The legendary British V8 saved by a generation of enthusiasts
Once avoided by car collectors for its V8 running problems, enthusiasts have ensured the Triumph Stag now flourishes as it should have done back in 1971
The Triumph Stag showcased both the best and worst of British Leyland. A clichéd statement perhaps, but its sentiment rings true. The Stag was a brutish GT car with Italian aesthetics and V8 power, all wrapped up with enough clout and provenance to send any German rival diving for the nearest hedgerow.
Yet, the Stag was blighted with the reliability of a cabinet politician and the build quality of wet mud. Conventional buyers back in 1971 may have been lured in by the Stag’s handsome stance and heritage, not to mention the 007 connection, but that eight-cylinder burble masked demonic and nauseating traits destined to slash values and life expectancy clean in half.
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The Stag’s powerplant has become something of an urban legend, with pub-bound allegations dictating a tale where Triumph was instructed to use the all-aluminum Rover V8, to which Triumph engineers refused.
That’s not strictly how it happened, however. And although we can hear the British Leyland loyalists sharpening their disemboweling cutlasses, we are going to push on with debunking this engine myth regardless.
Triumph may well have been given a stern lecture on the benefits of Rover’s new, Buick-sourced V8 engine, but engineers pointed out two major drawbacks. For starters, to accommodate the proposed eight-cylinder, a substantial redesign would be required. This was going to cost both time and money.
Secondly, with Range Rover production and Rover 3500 saloon sales booming, the V8 engines couldn’t really be spared for Stag production. As a further decision enhancer, the Stag was pretty close to a final production design. To save much-needed budget, Triumph was left to finish the project as they saw fit; by crafting their own V8.
In a sensible world, that would mean a fairytale ending. Engineers achieved their goal and petrol heads could trumpet the arrival of a stonking great sports car. Well, not quite. As it turned out, Triumph’s own V8 was underdeveloped and would self-detonate at a moments notice.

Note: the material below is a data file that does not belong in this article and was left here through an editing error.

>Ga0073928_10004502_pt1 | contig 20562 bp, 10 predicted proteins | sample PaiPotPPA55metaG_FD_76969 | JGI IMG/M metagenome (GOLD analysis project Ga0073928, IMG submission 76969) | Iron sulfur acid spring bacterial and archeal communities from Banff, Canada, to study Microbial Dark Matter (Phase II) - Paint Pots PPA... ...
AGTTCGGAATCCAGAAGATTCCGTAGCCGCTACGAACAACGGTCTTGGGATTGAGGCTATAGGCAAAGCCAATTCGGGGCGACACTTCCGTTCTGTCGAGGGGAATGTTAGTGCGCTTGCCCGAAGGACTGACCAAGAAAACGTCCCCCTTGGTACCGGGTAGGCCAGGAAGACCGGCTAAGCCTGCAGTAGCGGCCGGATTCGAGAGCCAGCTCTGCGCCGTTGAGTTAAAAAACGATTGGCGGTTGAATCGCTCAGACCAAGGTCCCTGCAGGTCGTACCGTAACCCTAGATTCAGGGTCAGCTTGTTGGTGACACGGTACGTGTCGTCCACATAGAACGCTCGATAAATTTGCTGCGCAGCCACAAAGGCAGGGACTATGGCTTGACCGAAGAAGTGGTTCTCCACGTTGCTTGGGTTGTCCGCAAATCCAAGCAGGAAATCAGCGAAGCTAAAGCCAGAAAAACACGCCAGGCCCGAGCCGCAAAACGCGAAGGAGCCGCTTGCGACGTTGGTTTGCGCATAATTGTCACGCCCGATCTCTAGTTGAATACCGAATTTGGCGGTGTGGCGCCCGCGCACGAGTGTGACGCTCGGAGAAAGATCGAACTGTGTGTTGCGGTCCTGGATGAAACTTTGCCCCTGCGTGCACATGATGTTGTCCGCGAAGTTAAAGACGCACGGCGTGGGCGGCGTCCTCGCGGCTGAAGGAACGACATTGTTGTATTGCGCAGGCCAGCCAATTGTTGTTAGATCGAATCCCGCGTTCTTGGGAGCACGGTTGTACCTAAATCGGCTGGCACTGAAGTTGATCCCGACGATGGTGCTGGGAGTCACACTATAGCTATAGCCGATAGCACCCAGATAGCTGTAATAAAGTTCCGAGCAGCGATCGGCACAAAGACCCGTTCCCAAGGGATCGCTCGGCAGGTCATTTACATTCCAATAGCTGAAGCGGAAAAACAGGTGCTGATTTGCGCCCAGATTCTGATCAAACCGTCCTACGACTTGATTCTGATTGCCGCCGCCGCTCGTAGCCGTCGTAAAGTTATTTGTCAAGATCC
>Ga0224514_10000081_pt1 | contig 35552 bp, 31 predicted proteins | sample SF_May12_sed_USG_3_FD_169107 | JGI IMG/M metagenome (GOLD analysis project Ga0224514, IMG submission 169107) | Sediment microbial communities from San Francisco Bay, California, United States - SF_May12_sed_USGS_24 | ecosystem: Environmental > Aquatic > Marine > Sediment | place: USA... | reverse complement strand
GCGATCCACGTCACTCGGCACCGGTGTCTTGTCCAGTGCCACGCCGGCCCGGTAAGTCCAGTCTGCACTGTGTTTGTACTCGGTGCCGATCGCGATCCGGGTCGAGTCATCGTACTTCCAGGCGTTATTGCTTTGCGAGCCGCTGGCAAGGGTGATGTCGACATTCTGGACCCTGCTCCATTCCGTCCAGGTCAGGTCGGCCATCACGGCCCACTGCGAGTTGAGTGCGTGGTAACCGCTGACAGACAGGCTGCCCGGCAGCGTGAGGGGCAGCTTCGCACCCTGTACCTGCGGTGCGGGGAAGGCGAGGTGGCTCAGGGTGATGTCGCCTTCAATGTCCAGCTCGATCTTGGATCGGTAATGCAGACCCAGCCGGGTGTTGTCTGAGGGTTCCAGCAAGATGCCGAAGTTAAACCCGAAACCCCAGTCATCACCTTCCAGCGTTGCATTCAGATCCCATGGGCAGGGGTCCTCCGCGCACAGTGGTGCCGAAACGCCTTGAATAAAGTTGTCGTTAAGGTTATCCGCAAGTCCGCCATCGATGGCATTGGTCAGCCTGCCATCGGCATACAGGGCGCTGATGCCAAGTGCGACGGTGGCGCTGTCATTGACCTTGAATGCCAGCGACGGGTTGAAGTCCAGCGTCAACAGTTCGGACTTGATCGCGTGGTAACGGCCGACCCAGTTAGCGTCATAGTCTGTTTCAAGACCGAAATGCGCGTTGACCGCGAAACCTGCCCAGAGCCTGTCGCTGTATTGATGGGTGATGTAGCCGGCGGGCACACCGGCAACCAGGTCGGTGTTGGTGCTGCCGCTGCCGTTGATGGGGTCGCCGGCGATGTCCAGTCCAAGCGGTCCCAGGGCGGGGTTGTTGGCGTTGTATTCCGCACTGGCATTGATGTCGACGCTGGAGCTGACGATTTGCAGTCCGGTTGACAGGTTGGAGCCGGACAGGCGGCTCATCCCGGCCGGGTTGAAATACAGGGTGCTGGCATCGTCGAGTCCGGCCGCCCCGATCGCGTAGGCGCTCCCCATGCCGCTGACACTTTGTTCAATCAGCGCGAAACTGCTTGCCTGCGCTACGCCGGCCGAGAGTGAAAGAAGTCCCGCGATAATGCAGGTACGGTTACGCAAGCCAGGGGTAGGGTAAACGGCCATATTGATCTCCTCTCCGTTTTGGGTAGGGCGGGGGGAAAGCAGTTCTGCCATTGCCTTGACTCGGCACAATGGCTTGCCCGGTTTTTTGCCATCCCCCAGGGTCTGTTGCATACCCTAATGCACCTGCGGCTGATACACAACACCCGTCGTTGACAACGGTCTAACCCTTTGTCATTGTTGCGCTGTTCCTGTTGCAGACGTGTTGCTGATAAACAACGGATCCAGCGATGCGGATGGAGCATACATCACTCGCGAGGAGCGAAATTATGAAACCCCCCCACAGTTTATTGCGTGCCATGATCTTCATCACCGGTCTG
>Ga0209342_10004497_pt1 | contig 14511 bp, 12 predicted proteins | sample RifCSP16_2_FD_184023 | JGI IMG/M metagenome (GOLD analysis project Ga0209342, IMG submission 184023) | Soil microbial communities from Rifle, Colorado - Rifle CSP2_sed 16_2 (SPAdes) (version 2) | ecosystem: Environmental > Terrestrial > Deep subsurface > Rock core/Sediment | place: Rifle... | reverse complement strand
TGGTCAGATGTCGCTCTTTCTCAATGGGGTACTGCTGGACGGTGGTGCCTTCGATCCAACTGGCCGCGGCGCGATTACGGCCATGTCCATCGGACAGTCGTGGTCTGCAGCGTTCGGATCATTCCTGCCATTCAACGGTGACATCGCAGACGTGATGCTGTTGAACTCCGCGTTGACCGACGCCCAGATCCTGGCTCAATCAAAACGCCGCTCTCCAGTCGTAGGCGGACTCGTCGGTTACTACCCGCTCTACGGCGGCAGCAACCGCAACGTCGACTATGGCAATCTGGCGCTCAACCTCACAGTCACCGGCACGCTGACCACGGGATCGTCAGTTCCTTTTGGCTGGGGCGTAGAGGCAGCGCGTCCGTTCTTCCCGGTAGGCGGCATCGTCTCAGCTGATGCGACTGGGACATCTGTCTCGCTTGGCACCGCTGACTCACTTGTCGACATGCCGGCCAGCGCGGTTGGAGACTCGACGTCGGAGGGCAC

Besides a worrying number of running issues, the worst attribute by an RAC-sponsored mile remained the cooling system. Largely aspirational, the radiator arrangement ensured drivers broke a sweat when sitting in traffic and eventually developed a dependence for Valium when travelling long distances.
Destined to become yet another asterisk in motoring history, the Stag appeared doomed to a fate befallen most of British Leyland’s produce. Yet, with time’s onward march something incredible was already enjoying an underground classic car movement.
Enthusiasts were slowly righting Triumph’s errors. Car by car, the cooling issues and lumpy running maladies were sorted to produce the Stag as it should always have been. After nearly 50 years, most Stags now boast a healthy drivetrain with eradicated overheating problems.
As a direct result, buying a Triumph Stag is nowhere near as terrifying as the process used to be, which leads us to a startling conclusion; the Stag makes a prime investment despite its forgone reputation. With a hefty dollop of infamy to back up the Giovanni Michelotti styling and dominant exhaust gurgle, the Stag now enjoys a second life as an everyday classic climbing the value ladder with each passing year.
Finding a good one isn't difficult, but this example to be offered by Silverstone Auctions stands above the rest, with a fully documented restoration and rebuilt V8. Estimated to sell for between £18,000 and £22,000, this Stag boasting manual transmission and overdrive is a true driver's car. Don't believe us? Delve in and try it for yourself. You'll find an urge to purchase bell-bottom jeans, a cravat and flowery shirt.